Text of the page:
Eight Drivers for Manufacturing’s Next 50 Years

In the last several decades, we’ve seen major disruptions to the manufacturing environment.  We experienced the “China Price,” which prompted offshoring of manufacturing operations, nearly decimating U.S. manufacturing.  More recently we’ve seen the trend toward personalized products, resulting in smaller lot sizes, thus straining traditional economies of scale production. And the “Amazon Effect” of rapid turnaround in orders and delivery times of two days or less continues to challenge the longer lead times typical in manufacturing.

Now we are seeing digital solutions that are both an opportunity and a curse. An opportunity to upgrade manufacturing operations and create more flexibility and to take advantage of interoperability of equipment, software and solutions.  A curse without a strong guiding vision and the capabilities to actually upgrade.

So what might manufacturing look like in 2030, or 2070?  In some instances, it will look much the same as it does today.  We will still have large-volume, low-mix operations that will continue to harvest the advantages of economies of scale production.  However, the competitive dynamics of manufacturing will change for a large portion of the traditional manufacturing world.  Proactive strategy will become the norm as machines become smart and interconnected systems cooperate. Distributed production systems, fueled by local resources, will compete successfully with incumbents.  Digital dexterity in workers and leaders will be required.  New business models will compete with traditional contracting mechanisms to share value creation and this will change the roles and responsibilities across the supply chain.  Africa will rise as a competitive player; with their natural resources, they could leapfrog the more traditional players. Finally, data will be king.  Simulations will drive decision-making, and everything from design to production and reverse logistics will be honed to maximize efficiency.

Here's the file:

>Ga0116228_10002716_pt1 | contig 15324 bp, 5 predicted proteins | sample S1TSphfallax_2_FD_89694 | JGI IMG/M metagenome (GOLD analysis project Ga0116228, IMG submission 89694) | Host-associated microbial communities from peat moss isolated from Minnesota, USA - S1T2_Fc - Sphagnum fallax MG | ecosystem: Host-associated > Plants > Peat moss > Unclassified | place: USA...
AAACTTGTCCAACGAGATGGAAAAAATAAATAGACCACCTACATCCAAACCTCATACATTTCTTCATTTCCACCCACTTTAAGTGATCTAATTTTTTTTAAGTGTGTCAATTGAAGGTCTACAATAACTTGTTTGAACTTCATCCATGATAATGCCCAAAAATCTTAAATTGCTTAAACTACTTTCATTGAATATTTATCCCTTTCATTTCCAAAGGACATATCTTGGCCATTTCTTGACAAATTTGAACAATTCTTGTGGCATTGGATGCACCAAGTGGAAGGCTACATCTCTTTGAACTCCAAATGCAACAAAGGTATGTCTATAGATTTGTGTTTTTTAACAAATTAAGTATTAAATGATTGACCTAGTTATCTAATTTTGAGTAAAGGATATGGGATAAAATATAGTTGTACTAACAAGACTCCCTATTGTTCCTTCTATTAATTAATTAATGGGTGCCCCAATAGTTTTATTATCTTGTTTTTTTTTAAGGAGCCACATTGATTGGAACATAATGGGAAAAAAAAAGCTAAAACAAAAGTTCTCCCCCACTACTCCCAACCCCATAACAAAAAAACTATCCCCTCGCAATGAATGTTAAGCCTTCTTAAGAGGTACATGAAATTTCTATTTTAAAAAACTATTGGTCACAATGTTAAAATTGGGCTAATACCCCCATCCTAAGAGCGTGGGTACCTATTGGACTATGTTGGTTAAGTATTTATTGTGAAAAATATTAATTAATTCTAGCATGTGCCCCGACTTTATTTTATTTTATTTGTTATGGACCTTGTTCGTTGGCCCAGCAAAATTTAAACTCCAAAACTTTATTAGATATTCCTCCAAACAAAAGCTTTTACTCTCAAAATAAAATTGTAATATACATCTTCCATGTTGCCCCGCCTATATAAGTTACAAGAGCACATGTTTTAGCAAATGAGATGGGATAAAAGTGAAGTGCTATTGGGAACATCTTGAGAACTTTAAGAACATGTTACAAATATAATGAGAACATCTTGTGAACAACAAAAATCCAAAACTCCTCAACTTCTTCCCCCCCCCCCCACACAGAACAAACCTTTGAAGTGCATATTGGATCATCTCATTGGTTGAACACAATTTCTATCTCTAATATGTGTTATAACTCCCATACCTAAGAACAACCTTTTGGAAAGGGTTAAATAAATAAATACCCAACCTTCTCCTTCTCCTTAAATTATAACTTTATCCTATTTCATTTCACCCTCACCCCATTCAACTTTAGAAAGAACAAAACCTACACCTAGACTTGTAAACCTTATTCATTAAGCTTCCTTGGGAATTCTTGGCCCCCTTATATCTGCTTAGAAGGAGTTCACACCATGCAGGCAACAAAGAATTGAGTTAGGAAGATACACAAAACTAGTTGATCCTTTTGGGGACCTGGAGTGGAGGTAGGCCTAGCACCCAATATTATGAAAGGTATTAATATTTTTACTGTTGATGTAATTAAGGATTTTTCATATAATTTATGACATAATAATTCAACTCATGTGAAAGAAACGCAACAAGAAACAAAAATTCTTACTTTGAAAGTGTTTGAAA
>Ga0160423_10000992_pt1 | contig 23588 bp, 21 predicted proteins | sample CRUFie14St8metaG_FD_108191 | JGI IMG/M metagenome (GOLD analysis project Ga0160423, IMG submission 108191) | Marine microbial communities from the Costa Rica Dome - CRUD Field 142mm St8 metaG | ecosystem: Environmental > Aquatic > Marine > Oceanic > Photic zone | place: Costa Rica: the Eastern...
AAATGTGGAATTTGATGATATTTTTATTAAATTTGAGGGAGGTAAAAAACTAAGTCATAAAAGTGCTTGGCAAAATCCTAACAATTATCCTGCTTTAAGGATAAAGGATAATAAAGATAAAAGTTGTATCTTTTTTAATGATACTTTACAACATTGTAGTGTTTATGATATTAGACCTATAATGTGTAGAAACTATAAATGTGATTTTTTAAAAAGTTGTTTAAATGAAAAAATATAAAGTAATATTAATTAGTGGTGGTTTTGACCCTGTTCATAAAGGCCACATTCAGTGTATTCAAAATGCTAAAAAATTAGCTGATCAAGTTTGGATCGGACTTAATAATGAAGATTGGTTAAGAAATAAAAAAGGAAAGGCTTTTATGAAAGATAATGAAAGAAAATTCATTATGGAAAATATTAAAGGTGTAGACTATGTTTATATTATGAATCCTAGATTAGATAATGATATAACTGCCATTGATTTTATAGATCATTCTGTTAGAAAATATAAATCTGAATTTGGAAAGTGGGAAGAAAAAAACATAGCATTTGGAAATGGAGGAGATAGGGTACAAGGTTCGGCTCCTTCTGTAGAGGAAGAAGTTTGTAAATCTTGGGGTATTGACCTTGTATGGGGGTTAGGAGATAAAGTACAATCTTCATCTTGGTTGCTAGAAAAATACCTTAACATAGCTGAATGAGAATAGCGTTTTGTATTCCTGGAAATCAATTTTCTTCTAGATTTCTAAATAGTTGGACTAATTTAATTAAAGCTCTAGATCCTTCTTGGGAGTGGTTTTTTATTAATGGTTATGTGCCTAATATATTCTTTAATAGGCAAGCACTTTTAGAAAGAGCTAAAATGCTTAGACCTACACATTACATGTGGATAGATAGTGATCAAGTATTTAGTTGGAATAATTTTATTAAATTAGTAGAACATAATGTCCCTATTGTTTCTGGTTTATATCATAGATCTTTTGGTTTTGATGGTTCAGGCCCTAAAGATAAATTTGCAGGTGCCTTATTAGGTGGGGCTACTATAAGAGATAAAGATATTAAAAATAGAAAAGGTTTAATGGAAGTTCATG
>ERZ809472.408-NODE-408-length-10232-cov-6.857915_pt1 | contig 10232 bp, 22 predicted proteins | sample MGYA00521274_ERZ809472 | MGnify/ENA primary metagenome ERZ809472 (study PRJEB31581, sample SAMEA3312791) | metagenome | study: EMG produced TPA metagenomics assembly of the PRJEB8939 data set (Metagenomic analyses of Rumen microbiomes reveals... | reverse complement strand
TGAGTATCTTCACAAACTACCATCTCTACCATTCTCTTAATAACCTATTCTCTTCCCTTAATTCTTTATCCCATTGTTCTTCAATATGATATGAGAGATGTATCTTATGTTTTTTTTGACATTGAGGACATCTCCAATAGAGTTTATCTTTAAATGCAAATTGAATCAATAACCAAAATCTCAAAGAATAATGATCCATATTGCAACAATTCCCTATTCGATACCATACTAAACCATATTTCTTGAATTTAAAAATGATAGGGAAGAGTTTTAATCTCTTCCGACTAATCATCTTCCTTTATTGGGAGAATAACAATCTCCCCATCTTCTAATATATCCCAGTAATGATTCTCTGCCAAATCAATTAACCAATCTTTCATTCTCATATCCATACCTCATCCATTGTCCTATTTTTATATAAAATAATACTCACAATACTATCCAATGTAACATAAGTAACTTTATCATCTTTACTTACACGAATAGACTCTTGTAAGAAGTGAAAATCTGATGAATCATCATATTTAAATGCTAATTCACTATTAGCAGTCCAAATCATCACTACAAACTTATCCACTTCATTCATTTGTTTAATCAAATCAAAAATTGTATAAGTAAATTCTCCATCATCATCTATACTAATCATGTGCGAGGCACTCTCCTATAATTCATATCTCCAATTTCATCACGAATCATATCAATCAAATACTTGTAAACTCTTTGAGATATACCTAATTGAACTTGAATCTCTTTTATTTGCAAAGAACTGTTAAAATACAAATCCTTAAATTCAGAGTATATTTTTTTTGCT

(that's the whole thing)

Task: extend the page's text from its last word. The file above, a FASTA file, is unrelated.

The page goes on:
Here are eight drivers to this future.

1. Quality will still be Job 1, but how we achieve it will change. With sensors everywhere, critical operational variables will be exposed. Predictive maintenance will be the norm and unplanned downtime will be drastically reduced. Moreover, individual machines can be run close to their tolerance limits since sensors will be able to identify the machine’s ability to meet part needs. The same sensors that will provide machine health will also enable real time feedback as software algorithms link directly into control systems to continuously assess the best operating parameters. These feedback loops will be augmented with feedforward loops to improve yield, anticipating how future steps in the operating process might be tweaked to correct or improve quality.

2. Economies of scale will coexist with economies of one production.  3D printing/additive manufacturing technologies will have matured and will be cost competitive.  These technologies will be integrated and linked seamlessly with more traditional processes.  3D printing will accommodate the smaller batch sizes driven by personalization, but will require different ways of certifying quality.  In this low volume production world, a blockchain or other distributed ledger framework will capture the materials, processing environment, design and layer-by-layer quality and thus will provide a snapshot of the entire part production that will be accepted by the buyer.  Of course, in the next decade our ability to determine layer-by-layer quality will rely on vision systems, in-process sensors, and complex algorithms that have yet to be developed.